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DEER HIDES are being collected again this year. Hides will be prepared by tanning and returned to veterans. The veterans make leather kits and fingerless wheelchair gloves. More than 16,000 deer hides were collected by Elks Lodges in 21 states during 2013-2014. Vets made 3,100 fingerless gloves, 9,300 square feet of craft leather plus 33,000 square feet for kit material. The value of this exceeds $400,000. Marshalltown Elks Lodge number 312 will put out collecting barrels at the end of November at Kwik-Star on South 6th Street or at East Side Tire at 1206 East Main. Bowhunters can freeze a cleaned hide and deliver it one of the above sites during late November or early December.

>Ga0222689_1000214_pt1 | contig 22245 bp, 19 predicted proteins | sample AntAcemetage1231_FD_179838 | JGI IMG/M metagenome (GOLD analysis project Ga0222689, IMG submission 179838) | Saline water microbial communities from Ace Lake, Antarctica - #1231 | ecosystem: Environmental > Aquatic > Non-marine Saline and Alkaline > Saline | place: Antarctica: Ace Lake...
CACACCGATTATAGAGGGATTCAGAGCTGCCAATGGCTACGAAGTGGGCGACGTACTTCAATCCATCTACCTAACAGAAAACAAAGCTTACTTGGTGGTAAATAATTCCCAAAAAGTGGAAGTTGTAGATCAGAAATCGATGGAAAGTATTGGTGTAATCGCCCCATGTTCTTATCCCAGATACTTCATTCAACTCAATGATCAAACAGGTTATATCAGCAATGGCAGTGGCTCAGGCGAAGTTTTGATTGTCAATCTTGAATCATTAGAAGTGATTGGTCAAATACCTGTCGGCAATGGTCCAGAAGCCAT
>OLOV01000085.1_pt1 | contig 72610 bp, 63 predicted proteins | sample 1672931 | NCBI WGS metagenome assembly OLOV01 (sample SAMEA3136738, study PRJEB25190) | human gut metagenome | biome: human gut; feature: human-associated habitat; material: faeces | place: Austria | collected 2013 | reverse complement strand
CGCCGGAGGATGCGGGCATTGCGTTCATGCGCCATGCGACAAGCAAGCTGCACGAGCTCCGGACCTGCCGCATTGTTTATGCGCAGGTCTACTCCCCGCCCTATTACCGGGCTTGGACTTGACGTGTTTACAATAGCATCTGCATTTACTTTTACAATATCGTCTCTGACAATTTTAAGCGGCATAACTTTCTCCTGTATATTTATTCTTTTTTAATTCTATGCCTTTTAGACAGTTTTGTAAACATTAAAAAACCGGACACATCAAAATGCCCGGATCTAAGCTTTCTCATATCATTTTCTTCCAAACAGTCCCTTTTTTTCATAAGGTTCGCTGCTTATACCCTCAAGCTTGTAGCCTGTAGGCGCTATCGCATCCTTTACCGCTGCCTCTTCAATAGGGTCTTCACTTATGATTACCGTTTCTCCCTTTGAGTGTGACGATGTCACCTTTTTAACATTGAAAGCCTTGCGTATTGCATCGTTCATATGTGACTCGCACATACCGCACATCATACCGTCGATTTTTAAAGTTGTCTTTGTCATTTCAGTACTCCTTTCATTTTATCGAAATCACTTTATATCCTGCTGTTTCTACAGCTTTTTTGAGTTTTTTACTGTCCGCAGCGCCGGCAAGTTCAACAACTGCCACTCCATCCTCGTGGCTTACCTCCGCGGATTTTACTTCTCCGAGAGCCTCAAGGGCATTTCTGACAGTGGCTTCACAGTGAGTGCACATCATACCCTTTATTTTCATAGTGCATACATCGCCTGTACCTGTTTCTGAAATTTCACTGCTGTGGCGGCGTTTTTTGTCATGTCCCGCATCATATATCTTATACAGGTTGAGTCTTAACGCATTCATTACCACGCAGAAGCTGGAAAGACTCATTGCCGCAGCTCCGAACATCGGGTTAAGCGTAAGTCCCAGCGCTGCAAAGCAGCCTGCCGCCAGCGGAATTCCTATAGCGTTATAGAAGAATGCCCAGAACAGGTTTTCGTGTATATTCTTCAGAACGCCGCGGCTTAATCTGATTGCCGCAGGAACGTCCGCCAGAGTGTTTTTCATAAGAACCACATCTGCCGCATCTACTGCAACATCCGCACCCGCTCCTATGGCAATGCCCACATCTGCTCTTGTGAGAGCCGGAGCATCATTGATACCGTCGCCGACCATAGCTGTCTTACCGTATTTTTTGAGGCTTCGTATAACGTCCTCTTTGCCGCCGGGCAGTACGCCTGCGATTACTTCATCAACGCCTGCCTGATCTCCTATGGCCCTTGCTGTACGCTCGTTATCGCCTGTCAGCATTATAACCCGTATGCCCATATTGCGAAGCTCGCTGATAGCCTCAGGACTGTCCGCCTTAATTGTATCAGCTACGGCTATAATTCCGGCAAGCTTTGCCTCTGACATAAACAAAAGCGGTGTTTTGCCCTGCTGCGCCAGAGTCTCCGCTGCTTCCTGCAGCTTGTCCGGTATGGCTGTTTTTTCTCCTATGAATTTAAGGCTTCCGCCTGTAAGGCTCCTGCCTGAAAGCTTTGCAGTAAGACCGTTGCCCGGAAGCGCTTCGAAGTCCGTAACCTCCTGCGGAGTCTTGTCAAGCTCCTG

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The WIND BLEW mid week with tremendous force as the battle between intense high and low pressure systems moved across the Midwest. Western Nebraska saw snow. Eastern Nebraska and western Iowa had rain and it all moved east in a big hurry. High winds damaged lots of property, hail pelted the ground and rain water filled streets and creek drainages.

November weather in all the Midwest is a transition time. The weather can change very quickly from warm and balmy Indian Summer conditions to winter-like in a big way. What we witnessed on Wednesday last week, and during the night of Wednesday and Thursday as high winds assaulted us, is typical of the types of changes we can expect. Nice one moment and not so nice in a few hours time.